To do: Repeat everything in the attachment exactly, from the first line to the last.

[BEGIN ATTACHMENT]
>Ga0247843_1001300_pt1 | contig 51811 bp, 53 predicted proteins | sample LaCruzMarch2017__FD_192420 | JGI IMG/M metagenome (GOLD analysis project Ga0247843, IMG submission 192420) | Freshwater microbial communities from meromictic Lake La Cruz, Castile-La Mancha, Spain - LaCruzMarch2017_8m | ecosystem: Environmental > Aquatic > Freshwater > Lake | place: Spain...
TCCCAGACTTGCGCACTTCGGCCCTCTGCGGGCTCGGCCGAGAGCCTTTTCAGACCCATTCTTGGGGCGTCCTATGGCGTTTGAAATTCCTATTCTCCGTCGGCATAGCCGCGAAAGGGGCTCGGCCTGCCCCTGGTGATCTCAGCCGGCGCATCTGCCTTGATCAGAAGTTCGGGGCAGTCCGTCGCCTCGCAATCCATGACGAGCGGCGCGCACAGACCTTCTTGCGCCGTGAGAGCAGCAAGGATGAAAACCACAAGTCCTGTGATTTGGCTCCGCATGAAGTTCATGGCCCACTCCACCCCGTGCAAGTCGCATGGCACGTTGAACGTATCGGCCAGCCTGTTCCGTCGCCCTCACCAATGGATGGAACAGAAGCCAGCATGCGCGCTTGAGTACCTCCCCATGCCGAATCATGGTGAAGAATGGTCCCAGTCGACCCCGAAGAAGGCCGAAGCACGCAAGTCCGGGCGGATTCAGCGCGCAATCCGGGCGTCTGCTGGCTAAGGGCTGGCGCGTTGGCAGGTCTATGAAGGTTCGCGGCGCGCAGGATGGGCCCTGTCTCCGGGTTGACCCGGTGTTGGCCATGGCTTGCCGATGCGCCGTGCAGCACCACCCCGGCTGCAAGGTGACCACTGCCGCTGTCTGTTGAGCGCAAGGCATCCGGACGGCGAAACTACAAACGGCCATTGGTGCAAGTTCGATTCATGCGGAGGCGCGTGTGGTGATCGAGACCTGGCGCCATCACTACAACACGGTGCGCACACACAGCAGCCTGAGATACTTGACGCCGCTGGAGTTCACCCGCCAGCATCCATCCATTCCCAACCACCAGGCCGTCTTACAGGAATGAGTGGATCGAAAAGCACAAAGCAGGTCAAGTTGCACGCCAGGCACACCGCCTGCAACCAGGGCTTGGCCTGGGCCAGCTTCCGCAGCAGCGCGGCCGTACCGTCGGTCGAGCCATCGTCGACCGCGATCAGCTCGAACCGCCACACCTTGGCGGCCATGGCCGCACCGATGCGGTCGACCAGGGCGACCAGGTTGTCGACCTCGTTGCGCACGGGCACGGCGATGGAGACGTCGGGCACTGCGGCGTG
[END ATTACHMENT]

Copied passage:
>Ga0247843_1001300_pt1 | contig 51811 bp, 53 predicted proteins | sample LaCruzMarch2017__FD_192420 | JGI IMG/M metagenome (GOLD analysis project Ga0247843, IMG submission 192420) | Freshwater microbial communities from meromictic Lake La Cruz, Castile-La Mancha, Spain - LaCruzMarch2017_8m | ecosystem: Environmental > Aquatic > Freshwater > Lake | place: Spain...
TCCCAGACTTGCGCACTTCGGCCCTCTGCGGGCTCGGCCGAGAGCCTTTTCAGACCCATTCTTGGGGCGTCCTATGGCGTTTGAAATTCCTATTCTCCGTCGGCATAGCCGCGAAAGGGGCTCGGCCTGCCCCTGGTGATCTCAGCCGGCGCATCTGCCTTGATCAGAAGTTCGGGGCAGTCCGTCGCCTCGCAATCCATGACGAGCGGCGCGCACAGACCTTCTTGCGCCGTGAGAGCAGCAAGGATGAAAACCACAAGTCCTGTGATTTGGCTCCGCATGAAGTTCATGGCCCACTCCACCCCGTGCAAGTCGCATGGCACGTTGAACGTATCGGCCAGCCTGTTCCGTCGCCCTCACCAATGGATGGAACAGAAGCCAGCATGCGCGCTTGAGTACCTCCCCATGCCGAATCATGGTGAAGAATGGTCCCAGTCGACCCCGAAGAAGGCCGAAGCACGCAAGTCCGGGCGGATTCAGCGCGCAATCCGGGCGTCTGCTGGCTAAGGGCTGGCGCGTTGGCAGGTCTATGAAGGTTCGCGGCGCGCAGGATGGGCCCTGTCTCCGGGTTGACCCGGTGTTGGCCATGGCTTGCCGATGCGCCGTGCAGCACCACCCCGGCTGCAAGGTGACCACTGCCGCTGTCTGTTGAGCGCAAGGCATCCGGACGGCGAAACTACAAACGGCCATTGGTGCAAGTTCGATTCATGCGGAGGCGCGTGTGGTGATCGAGACCTGGCGCCATCACTACAACACGGTGCGCACACACAGCAGCCTGAGATACTTGACGCCGCTGGAGTTCACCCGCCAGCATCCATCCATTCCCAACCACCAGGCCGTCTTACAGGAATGAGTGGATCGAAAAGCACAAAGCAGGTCAAGTTGCACGCCAGGCACACCGCCTGCAACCAGGGCTTGGCCTGGGCCAGCTTCCGCAGCAGCGCGGCCGTACCGTCGGTCGAGCCATCGTCGACCGCGATCAGCTCGAACCGCCACACCTTGGCGGCCATGGCCGCACCGATGCGGTCGACCAGGGCGACCAGGTTGTCGACCTCGTTGCGCACGGGCACGGCGATGGAGACGTCGGGCACTGCGGCGTG